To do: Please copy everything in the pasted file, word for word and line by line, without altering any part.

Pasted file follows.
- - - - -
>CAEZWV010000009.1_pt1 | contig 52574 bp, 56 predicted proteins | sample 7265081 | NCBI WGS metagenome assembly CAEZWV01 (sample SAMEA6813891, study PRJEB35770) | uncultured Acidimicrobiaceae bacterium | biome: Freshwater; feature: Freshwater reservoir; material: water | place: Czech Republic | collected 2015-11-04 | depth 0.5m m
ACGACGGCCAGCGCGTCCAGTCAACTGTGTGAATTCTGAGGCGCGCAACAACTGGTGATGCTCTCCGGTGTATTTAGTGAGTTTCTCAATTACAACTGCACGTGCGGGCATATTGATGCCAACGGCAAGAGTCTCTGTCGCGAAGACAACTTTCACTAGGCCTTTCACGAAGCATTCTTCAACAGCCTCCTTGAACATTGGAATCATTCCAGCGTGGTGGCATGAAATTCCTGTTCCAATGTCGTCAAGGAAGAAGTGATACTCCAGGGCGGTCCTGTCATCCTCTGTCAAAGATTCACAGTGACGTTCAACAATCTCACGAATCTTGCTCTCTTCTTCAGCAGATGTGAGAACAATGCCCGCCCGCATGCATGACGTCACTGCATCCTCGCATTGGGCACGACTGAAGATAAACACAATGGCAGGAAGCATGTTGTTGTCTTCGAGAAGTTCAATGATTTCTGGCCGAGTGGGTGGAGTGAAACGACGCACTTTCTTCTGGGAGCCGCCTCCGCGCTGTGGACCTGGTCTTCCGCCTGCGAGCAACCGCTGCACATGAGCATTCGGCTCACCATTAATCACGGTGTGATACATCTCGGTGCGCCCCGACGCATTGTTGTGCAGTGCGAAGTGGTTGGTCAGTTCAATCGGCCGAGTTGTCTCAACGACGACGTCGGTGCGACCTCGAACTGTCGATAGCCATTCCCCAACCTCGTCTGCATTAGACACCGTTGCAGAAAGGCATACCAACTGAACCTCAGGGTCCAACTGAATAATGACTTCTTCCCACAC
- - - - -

>CAEZWV010000009.1_pt1 | contig 52574 bp, 56 predicted proteins | sample 7265081 | NCBI WGS metagenome assembly CAEZWV01 (sample SAMEA6813891, study PRJEB35770) | uncultured Acidimicrobiaceae bacterium | biome: Freshwater; feature: Freshwater reservoir; material: water | place: Czech Republic | collected 2015-11-04 | depth 0.5m m
ACGACGGCCAGCGCGTCCAGTCAACTGTGTGAATTCTGAGGCGCGCAACAACTGGTGATGCTCTCCGGTGTATTTAGTGAGTTTCTCAATTACAACTGCACGTGCGGGCATATTGATGCCAACGGCAAGAGTCTCTGTCGCGAAGACAACTTTCACTAGGCCTTTCACGAAGCATTCTTCAACAGCCTCCTTGAACATTGGAATCATTCCAGCGTGGTGGCATGAAATTCCTGTTCCAATGTCGTCAAGGAAGAAGTGATACTCCAGGGCGGTCCTGTCATCCTCTGTCAAAGATTCACAGTGACGTTCAACAATCTCACGAATCTTGCTCTCTTCTTCAGCAGATGTGAGAACAATGCCCGCCCGCATGCATGACGTCACTGCATCCTCGCATTGGGCACGACTGAAGATAAACACAATGGCAGGAAGCATGTTGTTGTCTTCGAGAAGTTCAATGATTTCTGGCCGAGTGGGTGGAGTGAAACGACGCACTTTCTTCTGGGAGCCGCCTCCGCGCTGTGGACCTGGTCTTCCGCCTGCGAGCAACCGCTGCACATGAGCATTCGGCTCACCATTAATCACGGTGTGATACATCTCGGTGCGCCCCGACGCATTGTTGTGCAGTGCGAAGTGGTTGGTCAGTTCAATCGGCCGAGTTGTCTCAACGACGACGTCGGTGCGACCTCGAACTGTCGATAGCCATTCCCCAACCTCGTCTGCATTAGACACCGTTGCAGAAAGGCATACCAACTGAACCTCAGGGTCCAACTGAATAATGACTTCTTCCCACAC